How COVID-19 Is Transforming Today's Labs
Listicle Dec 31, 2020 | By Arvind Kothandaraman, PerkinElmer
As 2020 nears its end, the global scientific community will have been battling the COVID-19 pandemic for nearly a year. Few diagnostics labs were prepared for the challenges the SARS-CoV-2 virus would present, fortunately though, these unprecedented circumstances have brought about lasting positive differences. Five changes spurred by COVID-19 will continue to transform modern laboratories in 2021 and beyond.
1. Agility matters
The pandemic has proven that every second can matter. Even under a circumstance where supply chain and labor shortages become an issue, labs need to perform smoothly. Labs require tools with high levels of sensitivity and reliability in order to detect disease, develop therapeutics, and identify preventive measures that can be taken before there is an opportunity for a surge to begin. Early detection and accurate diagnostics are vital for labs as screening becomes the new normal. Labs will strive to stay agile with utmost priority.
2. A shift toward surveillance
Necessitated by COVID-19, labs are shifting toward molecular testing and surveillance – drilling down to disease at its most basic level. Current surveillance efforts are focused on detecting the SARS-CoV-2 virus, tracking mutational changes in the virus, enabling unbiased pathogen discovery, and analyzing potential susceptibility and human response to SARS-CoV-2 infection. Labs have realized that they must be equipped with discovery and diagnostic tools to prevent or contain the spread of infectious diseases. While we hope to never experience a pandemic of this magnitude again, proactive surveillance will be a focus to enable the world to be better prepared.
3. Collaboration is key
Collaboration among scientists is the backbone of laboratory innovation and excellence. The fight against COVID-19 has been prioritized across the globe, and this has accelerated how all organizations in the scientific ecosystem united to ultimately serve the public. Industries such as pharma, biotech, laboratory tools and service are working together towards a common goal. The collaboration has been unprecedented, and we’ll see this approach continue in many ways moving forward. Information sharing will facilitate the availability of test kits and therapeutics for everyone, everywhere.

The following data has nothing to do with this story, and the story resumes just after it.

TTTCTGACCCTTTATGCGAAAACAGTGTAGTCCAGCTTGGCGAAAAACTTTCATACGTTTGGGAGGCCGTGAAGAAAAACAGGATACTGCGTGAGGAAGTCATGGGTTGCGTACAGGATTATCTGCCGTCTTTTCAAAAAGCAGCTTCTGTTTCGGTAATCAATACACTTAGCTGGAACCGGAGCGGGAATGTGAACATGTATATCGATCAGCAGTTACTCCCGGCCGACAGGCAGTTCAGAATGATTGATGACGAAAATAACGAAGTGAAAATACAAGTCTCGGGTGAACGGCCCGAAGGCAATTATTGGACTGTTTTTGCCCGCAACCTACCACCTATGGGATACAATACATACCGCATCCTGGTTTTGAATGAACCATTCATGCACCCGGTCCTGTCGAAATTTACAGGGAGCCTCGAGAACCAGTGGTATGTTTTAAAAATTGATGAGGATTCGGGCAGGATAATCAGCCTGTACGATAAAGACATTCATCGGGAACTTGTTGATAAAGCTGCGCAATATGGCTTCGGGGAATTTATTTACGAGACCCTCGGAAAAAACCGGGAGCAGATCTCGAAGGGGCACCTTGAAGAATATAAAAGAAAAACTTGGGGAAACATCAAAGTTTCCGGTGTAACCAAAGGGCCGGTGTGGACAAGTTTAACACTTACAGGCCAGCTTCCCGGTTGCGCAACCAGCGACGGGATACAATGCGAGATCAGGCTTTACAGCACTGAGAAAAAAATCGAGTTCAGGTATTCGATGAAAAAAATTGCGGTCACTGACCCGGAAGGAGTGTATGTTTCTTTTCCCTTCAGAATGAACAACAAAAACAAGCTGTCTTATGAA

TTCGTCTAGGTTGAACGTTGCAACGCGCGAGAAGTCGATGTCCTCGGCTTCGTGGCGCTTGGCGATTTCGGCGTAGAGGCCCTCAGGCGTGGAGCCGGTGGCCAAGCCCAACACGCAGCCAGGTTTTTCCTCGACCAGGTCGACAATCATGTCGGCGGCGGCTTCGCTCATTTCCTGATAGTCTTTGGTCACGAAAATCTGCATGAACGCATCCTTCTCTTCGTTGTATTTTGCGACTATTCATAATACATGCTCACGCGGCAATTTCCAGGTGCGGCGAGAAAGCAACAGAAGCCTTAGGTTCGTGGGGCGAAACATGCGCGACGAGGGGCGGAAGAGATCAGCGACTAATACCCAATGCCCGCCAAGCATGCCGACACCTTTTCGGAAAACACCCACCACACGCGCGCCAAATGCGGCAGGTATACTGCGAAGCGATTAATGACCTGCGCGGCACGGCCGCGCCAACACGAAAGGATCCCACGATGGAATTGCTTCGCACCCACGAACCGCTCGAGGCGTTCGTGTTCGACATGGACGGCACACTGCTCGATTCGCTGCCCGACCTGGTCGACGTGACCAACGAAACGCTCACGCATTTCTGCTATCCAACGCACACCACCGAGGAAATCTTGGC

4. Digital technologies play an important role
In modern laboratories, digital tools are essential. As of December 10, 2020, over 213 million COVID-19 tests had been performed in the U.S. this year, followed by India with over 150 million, Russia with over 81 million and the UK with over 41 million tests performed. To process the hundreds of millions of COVID-19 tests, labs are running 24 hours a day, 7 days a week. Without digital technologies and automation, labs would not be capable of keeping up with the ever-increasing demand for testing.
Advancement in areas such as automation, artificial intelligence and machine learning will go a long way toward supporting labs in their efforts to combat pandemics like the one we’re in now. With demand for laboratory services growing exponentially, these tools will be key in delivering robust, traceable solutions and assuring data accuracy with minimal user interference.
5. Essential training to familiarize users with new tools
Training is indispensable for effective deployment of new technologies. Regardless of how impressive or advanced a new tool or technology may be, it is unlikely to serve its purpose if users aren’t familiar with it and comfortable using it. Before choosing a provider for new workflows or instruments, lab leaders need to understand the different training and service options available from their lists of potential vendors. A good technology partner will offer in-depth theory, hands-on exercises, and workflow coaching to achieve the best performance in the lab. It’s also important to evaluate the various support services offered. If new tools or technologies malfunction, lab leaders should know who to contact and how long it will take to get things back up-and-running as efficiently as possible.
Labs are adapting to needs that have emerged in 2020. In the coming months and years, the five transformative forces mentioned above will alter diagnostic laboratories around the world. While the future is uncertain, there should be confidence amongst lab leaders that these changes are for the better – for their teams, the scientific community, and society at large.
Arvind Kothandaraman is General Manager, Specialty Diagnostics, PerkinElmer.
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